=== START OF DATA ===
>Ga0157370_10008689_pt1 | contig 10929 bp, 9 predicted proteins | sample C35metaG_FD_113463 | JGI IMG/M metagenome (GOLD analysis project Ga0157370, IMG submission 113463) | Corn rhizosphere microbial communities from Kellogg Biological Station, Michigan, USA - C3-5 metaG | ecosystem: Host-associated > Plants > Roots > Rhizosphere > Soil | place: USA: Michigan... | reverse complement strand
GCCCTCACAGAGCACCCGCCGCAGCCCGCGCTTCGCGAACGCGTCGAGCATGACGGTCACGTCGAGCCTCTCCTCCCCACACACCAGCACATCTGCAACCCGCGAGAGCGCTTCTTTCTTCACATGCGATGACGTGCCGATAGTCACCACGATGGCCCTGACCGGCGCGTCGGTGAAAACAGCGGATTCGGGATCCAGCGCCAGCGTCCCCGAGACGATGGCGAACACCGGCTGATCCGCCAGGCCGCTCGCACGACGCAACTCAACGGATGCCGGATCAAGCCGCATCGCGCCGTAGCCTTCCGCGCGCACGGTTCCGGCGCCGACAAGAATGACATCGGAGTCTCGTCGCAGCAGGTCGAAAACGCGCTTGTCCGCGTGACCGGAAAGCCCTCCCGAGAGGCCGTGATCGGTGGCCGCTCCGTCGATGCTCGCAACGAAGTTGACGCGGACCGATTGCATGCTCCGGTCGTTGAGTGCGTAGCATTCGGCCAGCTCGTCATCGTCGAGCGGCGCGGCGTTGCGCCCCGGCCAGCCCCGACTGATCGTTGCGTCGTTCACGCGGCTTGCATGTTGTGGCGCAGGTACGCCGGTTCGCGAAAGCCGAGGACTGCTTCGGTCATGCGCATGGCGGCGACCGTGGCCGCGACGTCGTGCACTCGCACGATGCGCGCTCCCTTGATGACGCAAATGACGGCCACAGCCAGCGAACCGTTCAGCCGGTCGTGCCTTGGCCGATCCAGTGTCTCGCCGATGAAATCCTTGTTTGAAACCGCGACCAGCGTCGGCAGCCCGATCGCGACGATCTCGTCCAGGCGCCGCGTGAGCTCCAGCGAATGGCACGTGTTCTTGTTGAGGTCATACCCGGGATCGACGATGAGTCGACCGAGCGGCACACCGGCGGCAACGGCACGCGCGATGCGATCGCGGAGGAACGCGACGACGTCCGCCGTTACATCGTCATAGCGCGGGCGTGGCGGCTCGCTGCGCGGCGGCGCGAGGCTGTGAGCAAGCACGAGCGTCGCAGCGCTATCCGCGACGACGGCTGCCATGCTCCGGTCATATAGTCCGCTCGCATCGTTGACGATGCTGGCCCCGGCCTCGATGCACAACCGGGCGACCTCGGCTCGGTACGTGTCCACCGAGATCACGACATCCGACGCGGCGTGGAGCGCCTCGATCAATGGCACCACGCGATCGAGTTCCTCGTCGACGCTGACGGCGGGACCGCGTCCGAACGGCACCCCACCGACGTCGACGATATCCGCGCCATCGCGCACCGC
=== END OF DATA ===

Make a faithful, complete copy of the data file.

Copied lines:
>Ga0157370_10008689_pt1 | contig 10929 bp, 9 predicted proteins | sample C35metaG_FD_113463 | JGI IMG/M metagenome (GOLD analysis project Ga0157370, IMG submission 113463) | Corn rhizosphere microbial communities from Kellogg Biological Station, Michigan, USA - C3-5 metaG | ecosystem: Host-associated > Plants > Roots > Rhizosphere > Soil | place: USA: Michigan... | reverse complement strand
GCCCTCACAGAGCACCCGCCGCAGCCCGCGCTTCGCGAACGCGTCGAGCATGACGGTCACGTCGAGCCTCTCCTCCCCACACACCAGCACATCTGCAACCCGCGAGAGCGCTTCTTTCTTCACATGCGATGACGTGCCGATAGTCACCACGATGGCCCTGACCGGCGCGTCGGTGAAAACAGCGGATTCGGGATCCAGCGCCAGCGTCCCCGAGACGATGGCGAACACCGGCTGATCCGCCAGGCCGCTCGCACGACGCAACTCAACGGATGCCGGATCAAGCCGCATCGCGCCGTAGCCTTCCGCGCGCACGGTTCCGGCGCCGACAAGAATGACATCGGAGTCTCGTCGCAGCAGGTCGAAAACGCGCTTGTCCGCGTGACCGGAAAGCCCTCCCGAGAGGCCGTGATCGGTGGCCGCTCCGTCGATGCTCGCAACGAAGTTGACGCGGACCGATTGCATGCTCCGGTCGTTGAGTGCGTAGCATTCGGCCAGCTCGTCATCGTCGAGCGGCGCGGCGTTGCGCCCCGGCCAGCCCCGACTGATCGTTGCGTCGTTCACGCGGCTTGCATGTTGTGGCGCAGGTACGCCGGTTCGCGAAAGCCGAGGACTGCTTCGGTCATGCGCATGGCGGCGACCGTGGCCGCGACGTCGTGCACTCGCACGATGCGCGCTCCCTTGATGACGCAAATGACGGCCACAGCCAGCGAACCGTTCAGCCGGTCGTGCCTTGGCCGATCCAGTGTCTCGCCGATGAAATCCTTGTTTGAAACCGCGACCAGCGTCGGCAGCCCGATCGCGACGATCTCGTCCAGGCGCCGCGTGAGCTCCAGCGAATGGCACGTGTTCTTGTTGAGGTCATACCCGGGATCGACGATGAGTCGACCGAGCGGCACACCGGCGGCAACGGCACGCGCGATGCGATCGCGGAGGAACGCGACGACGTCCGCCGTTACATCGTCATAGCGCGGGCGTGGCGGCTCGCTGCGCGGCGGCGCGAGGCTGTGAGCAAGCACGAGCGTCGCAGCGCTATCCGCGACGACGGCTGCCATGCTCCGGTCATATAGTCCGCTCGCATCGTTGACGATGCTGGCCCCGGCCTCGATGCACAACCGGGCGACCTCGGCTCGGTACGTGTCCACCGAGATCACGACATCCGACGCGGCGTGGAGCGCCTCGATCAATGGCACCACGCGATCGAGTTCCTCGTCGACGCTGACGGCGGGACCGCGTCCGAACGGCACCCCACCGACGTCGACGATATCCGCGCCATCGCGCACCGC